This story is part of , where our editors will bring you the latest news and the hottest gadgets of the entirely virtual CES 2021.
This year’s all-digital CES is going to be a tough one for everyone involved, but it may be even harder if you’re a robot.
Robots can pique people’s interest via the written word or videos, but there’s nothing like showing people what you can do in person to really make a good first impression. And the robots you meet at CES never fail to impress.
I’ve been thrilled by robots ever since I was a little girl, and if I could go back and tell my younger self about the interactions I’ve had with robots on the Las Vegas show floor over the past few years, those stories would blow my tiny mind. I’ve playedand with robots, I’ve been , and last year at CES I met a robot that was so realistic it made me want to take it home and love it like I do .
CES 2021 will be very different from previous years. With no opportunities to meet spectators on the show floor due to the show being staged as a virtual event only, all of those robots ready to show the world what they can do will have to do so online. It doesn’t mean we’re any less excited to find out all about them — but the impact is blunted by the fact that you’re viewing their activities through a Zoom feed on your monitor.
Here’s what we have to look forward to:
Robots to keep us safe
If 2020 taught us anything, it’s that sanitation and hygiene are key to keeping people safe. It also showed us that there may be jobs that it’s better for us to hand over to technology in order to help humans stay safe.
With the COVID-19 pandemic still raging around the world, it’s no surprise that this year at CES several companies are planning to show off robots that can sanitize surfaces.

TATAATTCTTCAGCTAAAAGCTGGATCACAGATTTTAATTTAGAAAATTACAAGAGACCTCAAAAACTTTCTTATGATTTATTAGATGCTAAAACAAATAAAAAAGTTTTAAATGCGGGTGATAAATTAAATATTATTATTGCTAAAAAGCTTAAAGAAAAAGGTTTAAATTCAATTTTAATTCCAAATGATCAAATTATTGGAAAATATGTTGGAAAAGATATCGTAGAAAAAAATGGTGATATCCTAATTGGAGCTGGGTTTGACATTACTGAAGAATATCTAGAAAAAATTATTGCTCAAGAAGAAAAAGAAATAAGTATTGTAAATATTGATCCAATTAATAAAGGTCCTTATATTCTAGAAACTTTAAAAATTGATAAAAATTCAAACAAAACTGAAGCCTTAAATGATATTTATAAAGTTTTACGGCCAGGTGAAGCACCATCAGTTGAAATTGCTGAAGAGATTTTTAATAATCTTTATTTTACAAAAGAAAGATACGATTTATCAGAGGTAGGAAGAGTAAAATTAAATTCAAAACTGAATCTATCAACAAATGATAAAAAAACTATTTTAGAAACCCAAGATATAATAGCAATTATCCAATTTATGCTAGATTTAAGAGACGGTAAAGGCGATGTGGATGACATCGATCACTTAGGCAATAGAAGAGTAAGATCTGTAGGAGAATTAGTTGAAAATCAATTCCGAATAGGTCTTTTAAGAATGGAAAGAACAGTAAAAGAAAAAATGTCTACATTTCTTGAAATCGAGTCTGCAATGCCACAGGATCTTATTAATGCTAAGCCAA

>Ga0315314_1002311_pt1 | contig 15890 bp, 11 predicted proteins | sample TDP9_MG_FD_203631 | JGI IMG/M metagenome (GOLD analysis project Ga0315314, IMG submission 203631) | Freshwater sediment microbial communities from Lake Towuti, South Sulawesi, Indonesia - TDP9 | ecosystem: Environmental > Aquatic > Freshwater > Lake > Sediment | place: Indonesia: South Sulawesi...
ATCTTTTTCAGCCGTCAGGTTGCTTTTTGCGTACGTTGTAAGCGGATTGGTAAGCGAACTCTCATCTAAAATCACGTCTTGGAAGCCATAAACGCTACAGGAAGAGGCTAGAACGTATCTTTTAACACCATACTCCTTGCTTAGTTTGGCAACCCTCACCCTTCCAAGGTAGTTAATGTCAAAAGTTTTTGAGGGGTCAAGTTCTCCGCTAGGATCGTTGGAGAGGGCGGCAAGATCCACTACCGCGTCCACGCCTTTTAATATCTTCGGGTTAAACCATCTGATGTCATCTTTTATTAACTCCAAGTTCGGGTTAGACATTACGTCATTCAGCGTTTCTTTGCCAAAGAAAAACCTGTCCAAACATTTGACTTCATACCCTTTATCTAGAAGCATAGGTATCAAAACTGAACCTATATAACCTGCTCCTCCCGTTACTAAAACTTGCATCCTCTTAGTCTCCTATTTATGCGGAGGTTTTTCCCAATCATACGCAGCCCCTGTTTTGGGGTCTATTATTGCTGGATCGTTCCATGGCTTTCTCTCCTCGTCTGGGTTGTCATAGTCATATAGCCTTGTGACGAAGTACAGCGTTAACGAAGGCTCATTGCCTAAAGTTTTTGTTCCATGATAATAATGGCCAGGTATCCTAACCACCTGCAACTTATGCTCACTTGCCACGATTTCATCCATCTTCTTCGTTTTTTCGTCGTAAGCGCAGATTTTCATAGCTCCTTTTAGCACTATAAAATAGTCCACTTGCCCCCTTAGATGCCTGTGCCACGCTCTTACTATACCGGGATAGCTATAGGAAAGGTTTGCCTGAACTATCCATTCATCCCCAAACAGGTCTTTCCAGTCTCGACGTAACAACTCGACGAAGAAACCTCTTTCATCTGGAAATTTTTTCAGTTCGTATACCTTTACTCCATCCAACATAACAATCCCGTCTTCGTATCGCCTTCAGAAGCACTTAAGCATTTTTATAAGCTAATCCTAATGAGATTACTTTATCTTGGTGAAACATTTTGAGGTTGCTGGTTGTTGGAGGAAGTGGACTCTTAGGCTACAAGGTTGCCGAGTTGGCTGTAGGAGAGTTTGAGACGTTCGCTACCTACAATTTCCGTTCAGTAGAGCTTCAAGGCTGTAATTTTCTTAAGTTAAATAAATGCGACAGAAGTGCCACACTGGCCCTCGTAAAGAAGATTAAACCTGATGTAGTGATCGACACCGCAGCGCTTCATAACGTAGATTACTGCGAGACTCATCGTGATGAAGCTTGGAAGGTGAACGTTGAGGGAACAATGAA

One such droid is Coro-Bot, an “antivirus disinfection robot” created by Hills Engineering from South Korea. The robot has autonomous driving capabilities, allowing it to move independently around environments. It uses its flexible arms to identify the areas in need of cleaning, and sterilizes them using ultraviolet. It also contains an air circulator that it says kills airborne coronavirus and other viruses using a far-Infrared ceramic filter. It’s easy to imagine robots such as these being used in hospitals and other environments in which it’s imperative to ensure there’s no sign of coronavirus.
LG has been working on a similar robot, which it plans to unveil at CES, that radiates ultraviolet light to disinfect high-touch, high-traffic areas. Again, the robot can move autonomously, navigating around furniture to clean the entirety of a room. It’s designed for hospitality, education, corporate, retail and restaurant venues, as well as transportation
“Whether it’s hotel guests, students in classrooms or patrons of restaurants and other businesses, they can rest assured that the LG autonomous UV robot will help reduce their exposure to harmful bacteria and germs,” Michael Kosla, vice president of LG Business Solutions USA, said in a statement.